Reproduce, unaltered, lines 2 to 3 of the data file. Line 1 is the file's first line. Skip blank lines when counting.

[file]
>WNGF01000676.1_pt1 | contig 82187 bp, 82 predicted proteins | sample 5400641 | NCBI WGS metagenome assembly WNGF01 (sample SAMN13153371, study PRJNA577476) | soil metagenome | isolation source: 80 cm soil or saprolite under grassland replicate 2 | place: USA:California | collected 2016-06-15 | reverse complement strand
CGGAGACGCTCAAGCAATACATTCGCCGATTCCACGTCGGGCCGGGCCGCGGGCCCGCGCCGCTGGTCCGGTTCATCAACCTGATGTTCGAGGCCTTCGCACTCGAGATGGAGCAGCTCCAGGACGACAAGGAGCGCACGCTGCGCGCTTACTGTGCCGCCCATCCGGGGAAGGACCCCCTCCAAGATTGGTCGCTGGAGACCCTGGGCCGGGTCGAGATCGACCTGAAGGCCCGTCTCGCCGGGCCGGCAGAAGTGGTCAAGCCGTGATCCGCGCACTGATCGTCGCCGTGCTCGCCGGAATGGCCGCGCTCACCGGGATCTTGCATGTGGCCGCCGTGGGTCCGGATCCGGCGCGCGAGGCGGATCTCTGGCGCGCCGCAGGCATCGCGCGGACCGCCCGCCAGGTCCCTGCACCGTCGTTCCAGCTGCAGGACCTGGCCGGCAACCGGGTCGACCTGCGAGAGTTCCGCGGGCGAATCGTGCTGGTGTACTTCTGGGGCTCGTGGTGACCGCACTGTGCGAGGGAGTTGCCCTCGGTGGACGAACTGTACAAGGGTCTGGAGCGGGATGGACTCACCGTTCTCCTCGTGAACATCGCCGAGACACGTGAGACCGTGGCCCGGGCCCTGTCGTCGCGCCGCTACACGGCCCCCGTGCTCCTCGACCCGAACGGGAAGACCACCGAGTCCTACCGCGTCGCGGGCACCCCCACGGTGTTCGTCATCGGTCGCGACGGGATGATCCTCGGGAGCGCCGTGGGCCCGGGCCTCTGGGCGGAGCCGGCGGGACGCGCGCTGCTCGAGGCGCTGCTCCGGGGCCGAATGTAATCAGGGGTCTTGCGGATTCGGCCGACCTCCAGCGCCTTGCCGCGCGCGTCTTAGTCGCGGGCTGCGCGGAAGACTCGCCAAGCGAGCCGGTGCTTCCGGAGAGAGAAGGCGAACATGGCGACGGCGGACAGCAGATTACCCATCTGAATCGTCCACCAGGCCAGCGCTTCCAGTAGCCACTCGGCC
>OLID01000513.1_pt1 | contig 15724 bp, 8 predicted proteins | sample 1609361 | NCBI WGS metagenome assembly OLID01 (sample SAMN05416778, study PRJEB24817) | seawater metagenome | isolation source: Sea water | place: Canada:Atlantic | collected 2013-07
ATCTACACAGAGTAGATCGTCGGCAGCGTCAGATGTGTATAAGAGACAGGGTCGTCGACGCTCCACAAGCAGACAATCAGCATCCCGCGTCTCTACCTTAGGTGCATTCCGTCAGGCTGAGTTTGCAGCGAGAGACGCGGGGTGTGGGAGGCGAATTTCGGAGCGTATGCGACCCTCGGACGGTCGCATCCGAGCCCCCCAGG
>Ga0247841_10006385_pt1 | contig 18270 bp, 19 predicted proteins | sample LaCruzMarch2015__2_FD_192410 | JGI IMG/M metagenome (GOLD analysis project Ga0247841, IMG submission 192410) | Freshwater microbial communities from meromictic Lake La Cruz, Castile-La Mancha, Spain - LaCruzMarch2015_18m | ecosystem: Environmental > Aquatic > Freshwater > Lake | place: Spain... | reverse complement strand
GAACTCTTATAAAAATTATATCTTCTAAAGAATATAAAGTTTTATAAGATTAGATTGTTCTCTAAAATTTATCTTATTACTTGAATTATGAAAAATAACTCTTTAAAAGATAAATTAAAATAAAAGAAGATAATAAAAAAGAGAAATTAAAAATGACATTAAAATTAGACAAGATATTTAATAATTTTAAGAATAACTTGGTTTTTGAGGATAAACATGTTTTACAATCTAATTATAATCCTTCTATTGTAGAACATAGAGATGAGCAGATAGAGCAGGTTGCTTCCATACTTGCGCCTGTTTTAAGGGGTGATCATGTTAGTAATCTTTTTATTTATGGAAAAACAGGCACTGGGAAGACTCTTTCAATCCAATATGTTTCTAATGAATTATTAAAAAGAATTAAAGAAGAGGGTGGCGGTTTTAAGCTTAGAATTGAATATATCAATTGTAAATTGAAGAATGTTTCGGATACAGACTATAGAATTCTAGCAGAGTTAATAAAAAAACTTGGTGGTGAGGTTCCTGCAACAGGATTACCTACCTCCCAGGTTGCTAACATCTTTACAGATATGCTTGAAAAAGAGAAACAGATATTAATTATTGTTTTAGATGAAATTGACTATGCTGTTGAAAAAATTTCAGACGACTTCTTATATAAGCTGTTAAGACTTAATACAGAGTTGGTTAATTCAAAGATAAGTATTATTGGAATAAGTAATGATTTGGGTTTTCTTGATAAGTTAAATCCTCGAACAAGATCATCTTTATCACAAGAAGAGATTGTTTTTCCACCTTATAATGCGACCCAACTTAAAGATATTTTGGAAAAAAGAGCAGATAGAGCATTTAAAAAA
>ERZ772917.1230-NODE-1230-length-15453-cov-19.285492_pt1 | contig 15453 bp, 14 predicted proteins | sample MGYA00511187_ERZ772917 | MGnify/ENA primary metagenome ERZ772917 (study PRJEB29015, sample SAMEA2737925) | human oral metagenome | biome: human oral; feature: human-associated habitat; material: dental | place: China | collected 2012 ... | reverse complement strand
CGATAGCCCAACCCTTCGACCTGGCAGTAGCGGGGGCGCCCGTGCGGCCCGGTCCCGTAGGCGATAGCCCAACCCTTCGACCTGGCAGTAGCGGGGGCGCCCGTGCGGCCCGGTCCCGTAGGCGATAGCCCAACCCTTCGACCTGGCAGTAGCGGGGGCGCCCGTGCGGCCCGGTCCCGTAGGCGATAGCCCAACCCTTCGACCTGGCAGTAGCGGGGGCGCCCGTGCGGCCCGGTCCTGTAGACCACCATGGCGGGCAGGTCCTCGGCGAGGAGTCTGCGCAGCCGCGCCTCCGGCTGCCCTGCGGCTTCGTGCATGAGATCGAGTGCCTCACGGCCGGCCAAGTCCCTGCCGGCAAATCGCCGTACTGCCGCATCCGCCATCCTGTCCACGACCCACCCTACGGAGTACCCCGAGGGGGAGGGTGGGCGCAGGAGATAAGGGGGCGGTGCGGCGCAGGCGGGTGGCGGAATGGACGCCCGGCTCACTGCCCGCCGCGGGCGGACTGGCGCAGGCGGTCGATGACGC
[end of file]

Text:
CGGAGACGCTCAAGCAATACATTCGCCGATTCCACGTCGGGCCGGGCCGCGGGCCCGCGCCGCTGGTCCGGTTCATCAACCTGATGTTCGAGGCCTTCGCACTCGAGATGGAGCAGCTCCAGGACGACAAGGAGCGCACGCTGCGCGCTTACTGTGCCGCCCATCCGGGGAAGGACCCCCTCCAAGATTGGTCGCTGGAGACCCTGGGCCGGGTCGAGATCGACCTGAAGGCCCGTCTCGCCGGGCCGGCAGAAGTGGTCAAGCCGTGATCCGCGCACTGATCGTCGCCGTGCTCGCCGGAATGGCCGCGCTCACCGGGATCTTGCATGTGGCCGCCGTGGGTCCGGATCCGGCGCGCGAGGCGGATCTCTGGCGCGCCGCAGGCATCGCGCGGACCGCCCGCCAGGTCCCTGCACCGTCGTTCCAGCTGCAGGACCTGGCCGGCAACCGGGTCGACCTGCGAGAGTTCCGCGGGCGAATCGTGCTGGTGTACTTCTGGGGCTCGTGGTGACCGCACTGTGCGAGGGAGTTGCCCTCGGTGGACGAACTGTACAAGGGTCTGGAGCGGGATGGACTCACCGTTCTCCTCGTGAACATCGCCGAGACACGTGAGACCGTGGCCCGGGCCCTGTCGTCGCGCCGCTACACGGCCCCCGTGCTCCTCGACCCGAACGGGAAGACCACCGAGTCCTACCGCGTCGCGGGCACCCCCACGGTGTTCGTCATCGGTCGCGACGGGATGATCCTCGGGAGCGCCGTGGGCCCGGGCCTCTGGGCGGAGCCGGCGGGACGCGCGCTGCTCGAGGCGCTGCTCCGGGGCCGAATGTAATCAGGGGTCTTGCGGATTCGGCCGACCTCCAGCGCCTTGCCGCGCGCGTCTTAGTCGCGGGCTGCGCGGAAGACTCGCCAAGCGAGCCGGTGCTTCCGGAGAGAGAAGGCGAACATGGCGACGGCGGACAGCAGATTACCCATCTGAATCGTCCACCAGGCCAGCGCTTCCAGTAGCCACTCGGCC
>OLID01000513.1_pt1 | contig 15724 bp, 8 predicted proteins | sample 1609361 | NCBI WGS metagenome assembly OLID01 (sample SAMN05416778, study PRJEB24817) | seawater metagenome | isolation source: Sea water | place: Canada:Atlantic | collected 2013-07